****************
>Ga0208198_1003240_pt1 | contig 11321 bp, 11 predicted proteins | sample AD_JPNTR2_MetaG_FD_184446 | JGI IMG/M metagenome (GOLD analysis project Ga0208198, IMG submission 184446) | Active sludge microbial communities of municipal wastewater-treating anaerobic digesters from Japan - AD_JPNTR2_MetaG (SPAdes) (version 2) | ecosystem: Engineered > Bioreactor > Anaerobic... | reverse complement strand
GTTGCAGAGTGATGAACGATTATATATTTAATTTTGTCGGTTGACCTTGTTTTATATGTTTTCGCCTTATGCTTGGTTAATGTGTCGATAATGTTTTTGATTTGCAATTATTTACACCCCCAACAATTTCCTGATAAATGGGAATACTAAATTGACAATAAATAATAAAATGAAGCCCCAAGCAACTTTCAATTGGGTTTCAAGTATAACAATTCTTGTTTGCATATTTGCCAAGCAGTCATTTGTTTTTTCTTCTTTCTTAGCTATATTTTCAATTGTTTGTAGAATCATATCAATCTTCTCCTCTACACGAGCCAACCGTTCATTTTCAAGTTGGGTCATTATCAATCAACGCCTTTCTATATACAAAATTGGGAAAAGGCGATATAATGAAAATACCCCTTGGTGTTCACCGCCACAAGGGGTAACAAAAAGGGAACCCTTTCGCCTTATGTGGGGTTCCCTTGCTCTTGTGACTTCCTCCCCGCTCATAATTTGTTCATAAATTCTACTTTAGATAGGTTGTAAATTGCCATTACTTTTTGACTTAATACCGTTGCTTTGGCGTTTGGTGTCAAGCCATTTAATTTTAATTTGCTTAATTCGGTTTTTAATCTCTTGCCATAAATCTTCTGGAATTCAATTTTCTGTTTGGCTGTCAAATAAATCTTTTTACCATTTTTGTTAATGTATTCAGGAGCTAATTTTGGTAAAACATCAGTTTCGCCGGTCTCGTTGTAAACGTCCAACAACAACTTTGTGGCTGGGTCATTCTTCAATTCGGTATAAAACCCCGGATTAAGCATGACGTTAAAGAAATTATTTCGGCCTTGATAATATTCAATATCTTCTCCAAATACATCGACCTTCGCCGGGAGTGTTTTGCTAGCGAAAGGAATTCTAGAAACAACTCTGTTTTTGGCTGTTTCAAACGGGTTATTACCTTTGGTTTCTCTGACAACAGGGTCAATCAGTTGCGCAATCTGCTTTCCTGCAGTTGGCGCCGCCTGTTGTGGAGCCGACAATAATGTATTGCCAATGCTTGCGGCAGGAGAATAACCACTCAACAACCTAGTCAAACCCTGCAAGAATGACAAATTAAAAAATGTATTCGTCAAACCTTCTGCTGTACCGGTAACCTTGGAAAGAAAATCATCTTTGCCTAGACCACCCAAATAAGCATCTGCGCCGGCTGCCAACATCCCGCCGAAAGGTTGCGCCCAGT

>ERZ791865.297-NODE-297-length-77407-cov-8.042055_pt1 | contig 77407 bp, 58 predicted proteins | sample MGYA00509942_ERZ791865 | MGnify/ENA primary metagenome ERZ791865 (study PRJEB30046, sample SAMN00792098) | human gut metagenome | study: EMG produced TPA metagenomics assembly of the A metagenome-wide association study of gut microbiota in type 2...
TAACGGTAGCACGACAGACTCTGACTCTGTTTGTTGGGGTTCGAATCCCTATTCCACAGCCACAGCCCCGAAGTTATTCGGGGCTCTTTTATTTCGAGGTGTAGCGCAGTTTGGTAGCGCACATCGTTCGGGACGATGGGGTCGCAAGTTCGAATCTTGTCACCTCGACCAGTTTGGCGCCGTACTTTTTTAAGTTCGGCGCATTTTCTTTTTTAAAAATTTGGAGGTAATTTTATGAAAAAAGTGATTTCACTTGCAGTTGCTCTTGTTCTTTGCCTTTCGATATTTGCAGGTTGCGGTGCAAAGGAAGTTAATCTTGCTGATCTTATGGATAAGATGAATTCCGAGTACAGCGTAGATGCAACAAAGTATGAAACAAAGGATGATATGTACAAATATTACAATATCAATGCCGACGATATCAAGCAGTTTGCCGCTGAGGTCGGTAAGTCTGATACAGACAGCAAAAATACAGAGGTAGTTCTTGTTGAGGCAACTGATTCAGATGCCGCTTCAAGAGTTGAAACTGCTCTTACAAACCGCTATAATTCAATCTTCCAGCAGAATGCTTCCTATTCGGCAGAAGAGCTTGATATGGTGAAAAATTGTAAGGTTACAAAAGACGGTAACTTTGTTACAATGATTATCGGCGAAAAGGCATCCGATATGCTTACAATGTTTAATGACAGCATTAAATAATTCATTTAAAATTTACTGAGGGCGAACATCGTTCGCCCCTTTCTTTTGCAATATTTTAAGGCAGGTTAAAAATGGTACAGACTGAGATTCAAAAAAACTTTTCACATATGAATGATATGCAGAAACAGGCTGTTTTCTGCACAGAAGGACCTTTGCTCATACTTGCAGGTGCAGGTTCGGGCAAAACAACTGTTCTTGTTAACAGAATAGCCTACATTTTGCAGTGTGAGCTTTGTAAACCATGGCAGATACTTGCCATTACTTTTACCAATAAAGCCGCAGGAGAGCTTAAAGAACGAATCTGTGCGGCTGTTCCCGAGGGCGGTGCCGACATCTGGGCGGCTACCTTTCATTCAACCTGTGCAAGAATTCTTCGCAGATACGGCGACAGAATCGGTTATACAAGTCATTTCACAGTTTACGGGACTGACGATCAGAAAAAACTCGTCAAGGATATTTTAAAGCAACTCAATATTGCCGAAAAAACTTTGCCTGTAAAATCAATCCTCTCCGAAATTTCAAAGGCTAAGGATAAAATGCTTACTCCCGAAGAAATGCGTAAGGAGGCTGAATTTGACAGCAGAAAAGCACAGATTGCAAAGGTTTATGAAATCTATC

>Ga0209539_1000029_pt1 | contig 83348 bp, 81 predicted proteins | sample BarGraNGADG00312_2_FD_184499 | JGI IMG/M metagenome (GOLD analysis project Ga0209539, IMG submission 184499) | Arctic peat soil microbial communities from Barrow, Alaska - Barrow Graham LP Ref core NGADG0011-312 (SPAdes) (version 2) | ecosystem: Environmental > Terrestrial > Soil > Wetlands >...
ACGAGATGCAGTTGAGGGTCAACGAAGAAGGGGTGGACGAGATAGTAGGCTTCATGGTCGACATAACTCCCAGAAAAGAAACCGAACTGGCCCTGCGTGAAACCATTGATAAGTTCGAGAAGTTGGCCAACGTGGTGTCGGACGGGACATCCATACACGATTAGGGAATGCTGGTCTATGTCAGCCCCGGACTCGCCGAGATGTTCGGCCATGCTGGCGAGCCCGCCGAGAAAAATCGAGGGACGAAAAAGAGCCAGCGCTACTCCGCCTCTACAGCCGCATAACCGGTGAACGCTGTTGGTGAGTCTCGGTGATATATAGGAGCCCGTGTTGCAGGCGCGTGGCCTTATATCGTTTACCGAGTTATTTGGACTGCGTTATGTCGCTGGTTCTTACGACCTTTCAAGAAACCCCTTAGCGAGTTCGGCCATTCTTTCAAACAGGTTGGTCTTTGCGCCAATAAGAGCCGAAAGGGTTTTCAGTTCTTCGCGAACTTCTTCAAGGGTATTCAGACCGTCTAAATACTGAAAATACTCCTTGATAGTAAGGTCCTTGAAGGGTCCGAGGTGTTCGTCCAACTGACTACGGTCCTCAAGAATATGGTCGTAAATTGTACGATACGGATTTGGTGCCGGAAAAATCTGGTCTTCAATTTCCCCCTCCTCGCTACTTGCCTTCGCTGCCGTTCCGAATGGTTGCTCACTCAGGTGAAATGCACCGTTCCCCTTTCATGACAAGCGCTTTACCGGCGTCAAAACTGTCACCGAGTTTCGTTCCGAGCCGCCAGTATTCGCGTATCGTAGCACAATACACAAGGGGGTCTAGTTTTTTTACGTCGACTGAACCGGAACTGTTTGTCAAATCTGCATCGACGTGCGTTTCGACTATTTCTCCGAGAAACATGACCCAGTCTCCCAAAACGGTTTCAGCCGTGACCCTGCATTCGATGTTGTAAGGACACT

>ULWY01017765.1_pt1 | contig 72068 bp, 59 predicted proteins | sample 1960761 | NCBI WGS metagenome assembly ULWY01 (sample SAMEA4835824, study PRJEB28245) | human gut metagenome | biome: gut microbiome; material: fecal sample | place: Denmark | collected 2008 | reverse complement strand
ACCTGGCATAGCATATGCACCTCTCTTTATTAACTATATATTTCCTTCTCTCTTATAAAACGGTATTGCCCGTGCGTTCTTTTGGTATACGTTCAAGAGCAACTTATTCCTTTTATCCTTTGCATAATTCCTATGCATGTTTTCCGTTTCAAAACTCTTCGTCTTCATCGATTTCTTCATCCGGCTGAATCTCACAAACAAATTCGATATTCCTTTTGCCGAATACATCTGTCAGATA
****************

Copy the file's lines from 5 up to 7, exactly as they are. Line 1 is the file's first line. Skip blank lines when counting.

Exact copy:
>Ga0209539_1000029_pt1 | contig 83348 bp, 81 predicted proteins | sample BarGraNGADG00312_2_FD_184499 | JGI IMG/M metagenome (GOLD analysis project Ga0209539, IMG submission 184499) | Arctic peat soil microbial communities from Barrow, Alaska - Barrow Graham LP Ref core NGADG0011-312 (SPAdes) (version 2) | ecosystem: Environmental > Terrestrial > Soil > Wetlands >...
ACGAGATGCAGTTGAGGGTCAACGAAGAAGGGGTGGACGAGATAGTAGGCTTCATGGTCGACATAACTCCCAGAAAAGAAACCGAACTGGCCCTGCGTGAAACCATTGATAAGTTCGAGAAGTTGGCCAACGTGGTGTCGGACGGGACATCCATACACGATTAGGGAATGCTGGTCTATGTCAGCCCCGGACTCGCCGAGATGTTCGGCCATGCTGGCGAGCCCGCCGAGAAAAATCGAGGGACGAAAAAGAGCCAGCGCTACTCCGCCTCTACAGCCGCATAACCGGTGAACGCTGTTGGTGAGTCTCGGTGATATATAGGAGCCCGTGTTGCAGGCGCGTGGCCTTATATCGTTTACCGAGTTATTTGGACTGCGTTATGTCGCTGGTTCTTACGACCTTTCAAGAAACCCCTTAGCGAGTTCGGCCATTCTTTCAAACAGGTTGGTCTTTGCGCCAATAAGAGCCGAAAGGGTTTTCAGTTCTTCGCGAACTTCTTCAAGGGTATTCAGACCGTCTAAATACTGAAAATACTCCTTGATAGTAAGGTCCTTGAAGGGTCCGAGGTGTTCGTCCAACTGACTACGGTCCTCAAGAATATGGTCGTAAATTGTACGATACGGATTTGGTGCCGGAAAAATCTGGTCTTCAATTTCCCCCTCCTCGCTACTTGCCTTCGCTGCCGTTCCGAATGGTTGCTCACTCAGGTGAAATGCACCGTTCCCCTTTCATGACAAGCGCTTTACCGGCGTCAAAACTGTCACCGAGTTTCGTTCCGAGCCGCCAGTATTCGCGTATCGTAGCACAATACACAAGGGGGTCTAGTTTTTTTACGTCGACTGAACCGGAACTGTTTGTCAAATCTGCATCGACGTGCGTTTCGACTATTTCTCCGAGAAACATGACCCAGTCTCCCAAAACGGTTTCAGCCGTGACCCTGCATTCGATGTTGTAAGGACACT

>ULWY01017765.1_pt1 | contig 72068 bp, 59 predicted proteins | sample 1960761 | NCBI WGS metagenome assembly ULWY01 (sample SAMEA4835824, study PRJEB28245) | human gut metagenome | biome: gut microbiome; material: fecal sample | place: Denmark | collected 2008 | reverse complement strand